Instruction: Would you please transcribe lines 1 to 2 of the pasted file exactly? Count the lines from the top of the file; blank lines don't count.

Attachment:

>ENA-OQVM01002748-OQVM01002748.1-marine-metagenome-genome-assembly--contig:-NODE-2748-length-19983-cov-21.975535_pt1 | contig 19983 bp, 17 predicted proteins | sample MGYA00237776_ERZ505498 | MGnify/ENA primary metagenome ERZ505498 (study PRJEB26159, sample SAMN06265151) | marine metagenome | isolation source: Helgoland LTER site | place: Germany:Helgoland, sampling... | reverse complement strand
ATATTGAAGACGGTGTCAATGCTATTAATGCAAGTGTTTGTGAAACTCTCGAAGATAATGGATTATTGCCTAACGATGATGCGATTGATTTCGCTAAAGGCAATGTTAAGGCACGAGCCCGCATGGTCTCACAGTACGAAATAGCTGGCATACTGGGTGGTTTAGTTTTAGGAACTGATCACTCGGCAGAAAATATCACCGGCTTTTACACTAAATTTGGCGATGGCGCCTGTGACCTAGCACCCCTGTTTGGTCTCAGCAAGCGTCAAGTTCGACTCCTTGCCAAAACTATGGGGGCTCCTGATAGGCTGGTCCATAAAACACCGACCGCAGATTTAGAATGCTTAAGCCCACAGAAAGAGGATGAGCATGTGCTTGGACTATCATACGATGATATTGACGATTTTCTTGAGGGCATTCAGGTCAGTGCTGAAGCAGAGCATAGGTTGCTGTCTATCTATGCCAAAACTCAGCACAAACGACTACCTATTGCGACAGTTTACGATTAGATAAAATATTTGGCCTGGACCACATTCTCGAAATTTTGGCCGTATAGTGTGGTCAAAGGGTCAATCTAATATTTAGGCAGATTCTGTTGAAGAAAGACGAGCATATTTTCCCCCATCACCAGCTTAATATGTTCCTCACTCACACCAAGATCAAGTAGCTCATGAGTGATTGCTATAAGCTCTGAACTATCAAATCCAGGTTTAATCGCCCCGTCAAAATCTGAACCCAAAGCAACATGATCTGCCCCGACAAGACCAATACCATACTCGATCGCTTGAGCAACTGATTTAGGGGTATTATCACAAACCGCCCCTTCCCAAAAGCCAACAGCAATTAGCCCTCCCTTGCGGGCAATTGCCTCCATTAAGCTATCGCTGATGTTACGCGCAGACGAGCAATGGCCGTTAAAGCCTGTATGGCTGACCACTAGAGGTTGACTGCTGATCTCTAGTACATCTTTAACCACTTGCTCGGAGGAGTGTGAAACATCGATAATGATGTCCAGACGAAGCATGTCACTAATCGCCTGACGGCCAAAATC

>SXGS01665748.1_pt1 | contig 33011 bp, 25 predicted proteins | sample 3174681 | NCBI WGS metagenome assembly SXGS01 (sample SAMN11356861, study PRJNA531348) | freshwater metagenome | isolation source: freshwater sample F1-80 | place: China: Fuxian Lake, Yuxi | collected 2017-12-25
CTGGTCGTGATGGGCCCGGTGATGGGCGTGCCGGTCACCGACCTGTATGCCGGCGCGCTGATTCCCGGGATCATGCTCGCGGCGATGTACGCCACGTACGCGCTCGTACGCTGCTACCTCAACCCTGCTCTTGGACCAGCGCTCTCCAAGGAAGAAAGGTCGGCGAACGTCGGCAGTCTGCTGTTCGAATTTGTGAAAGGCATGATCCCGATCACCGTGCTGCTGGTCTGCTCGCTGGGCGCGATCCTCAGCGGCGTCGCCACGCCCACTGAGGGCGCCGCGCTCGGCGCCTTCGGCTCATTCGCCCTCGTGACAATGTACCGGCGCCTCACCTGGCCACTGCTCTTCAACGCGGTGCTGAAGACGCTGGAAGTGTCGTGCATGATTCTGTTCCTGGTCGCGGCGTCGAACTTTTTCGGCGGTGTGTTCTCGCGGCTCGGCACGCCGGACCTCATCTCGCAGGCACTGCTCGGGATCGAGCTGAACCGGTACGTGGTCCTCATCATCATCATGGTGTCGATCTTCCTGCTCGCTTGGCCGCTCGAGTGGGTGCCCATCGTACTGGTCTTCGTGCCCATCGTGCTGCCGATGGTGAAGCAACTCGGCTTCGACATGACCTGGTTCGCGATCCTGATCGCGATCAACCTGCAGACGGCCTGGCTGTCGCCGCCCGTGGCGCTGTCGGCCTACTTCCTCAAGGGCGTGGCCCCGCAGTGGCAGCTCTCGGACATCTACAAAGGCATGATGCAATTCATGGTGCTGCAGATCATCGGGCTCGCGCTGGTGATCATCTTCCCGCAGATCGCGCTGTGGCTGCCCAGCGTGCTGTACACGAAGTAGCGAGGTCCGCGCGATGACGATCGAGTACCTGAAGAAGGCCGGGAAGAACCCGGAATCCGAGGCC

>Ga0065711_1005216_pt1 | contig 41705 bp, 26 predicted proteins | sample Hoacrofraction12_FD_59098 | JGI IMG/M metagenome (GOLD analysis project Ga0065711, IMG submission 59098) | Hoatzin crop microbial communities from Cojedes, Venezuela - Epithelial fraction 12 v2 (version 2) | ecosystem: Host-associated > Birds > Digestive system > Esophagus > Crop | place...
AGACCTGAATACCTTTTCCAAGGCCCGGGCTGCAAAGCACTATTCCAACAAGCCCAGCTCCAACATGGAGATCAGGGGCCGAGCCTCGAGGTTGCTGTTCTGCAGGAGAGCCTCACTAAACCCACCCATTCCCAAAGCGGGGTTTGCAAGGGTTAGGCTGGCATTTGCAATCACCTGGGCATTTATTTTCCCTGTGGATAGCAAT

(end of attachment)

>ENA-OQVM01002748-OQVM01002748.1-marine-metagenome-genome-assembly--contig:-NODE-2748-length-19983-cov-21.975535_pt1 | contig 19983 bp, 17 predicted proteins | sample MGYA00237776_ERZ505498 | MGnify/ENA primary metagenome ERZ505498 (study PRJEB26159, sample SAMN06265151) | marine metagenome | isolation source: Helgoland LTER site | place: Germany:Helgoland, sampling... | reverse complement strand
ATATTGAAGACGGTGTCAATGCTATTAATGCAAGTGTTTGTGAAACTCTCGAAGATAATGGATTATTGCCTAACGATGATGCGATTGATTTCGCTAAAGGCAATGTTAAGGCACGAGCCCGCATGGTCTCACAGTACGAAATAGCTGGCATACTGGGTGGTTTAGTTTTAGGAACTGATCACTCGGCAGAAAATATCACCGGCTTTTACACTAAATTTGGCGATGGCGCCTGTGACCTAGCACCCCTGTTTGGTCTCAGCAAGCGTCAAGTTCGACTCCTTGCCAAAACTATGGGGGCTCCTGATAGGCTGGTCCATAAAACACCGACCGCAGATTTAGAATGCTTAAGCCCACAGAAAGAGGATGAGCATGTGCTTGGACTATCATACGATGATATTGACGATTTTCTTGAGGGCATTCAGGTCAGTGCTGAAGCAGAGCATAGGTTGCTGTCTATCTATGCCAAAACTCAGCACAAACGACTACCTATTGCGACAGTTTACGATTAGATAAAATATTTGGCCTGGACCACATTCTCGAAATTTTGGCCGTATAGTGTGGTCAAAGGGTCAATCTAATATTTAGGCAGATTCTGTTGAAGAAAGACGAGCATATTTTCCCCCATCACCAGCTTAATATGTTCCTCACTCACACCAAGATCAAGTAGCTCATGAGTGATTGCTATAAGCTCTGAACTATCAAATCCAGGTTTAATCGCCCCGTCAAAATCTGAACCCAAAGCAACATGATCTGCCCCGACAAGACCAATACCATACTCGATCGCTTGAGCAACTGATTTAGGGGTATTATCACAAACCGCCCCTTCCCAAAAGCCAACAGCAATTAGCCCTCCCTTGCGGGCAATTGCCTCCATTAAGCTATCGCTGATGTTACGCGCAGACGAGCAATGGCCGTTAAAGCCTGTATGGCTGACCACTAGAGGTTGACTGCTGATCTCTAGTACATCTTTAACCACTTGCTCGGAGGAGTGTGAAACATCGATAATGATGTCCAGACGAAGCATGTCACTAATCGCCTGACGGCCAAAATC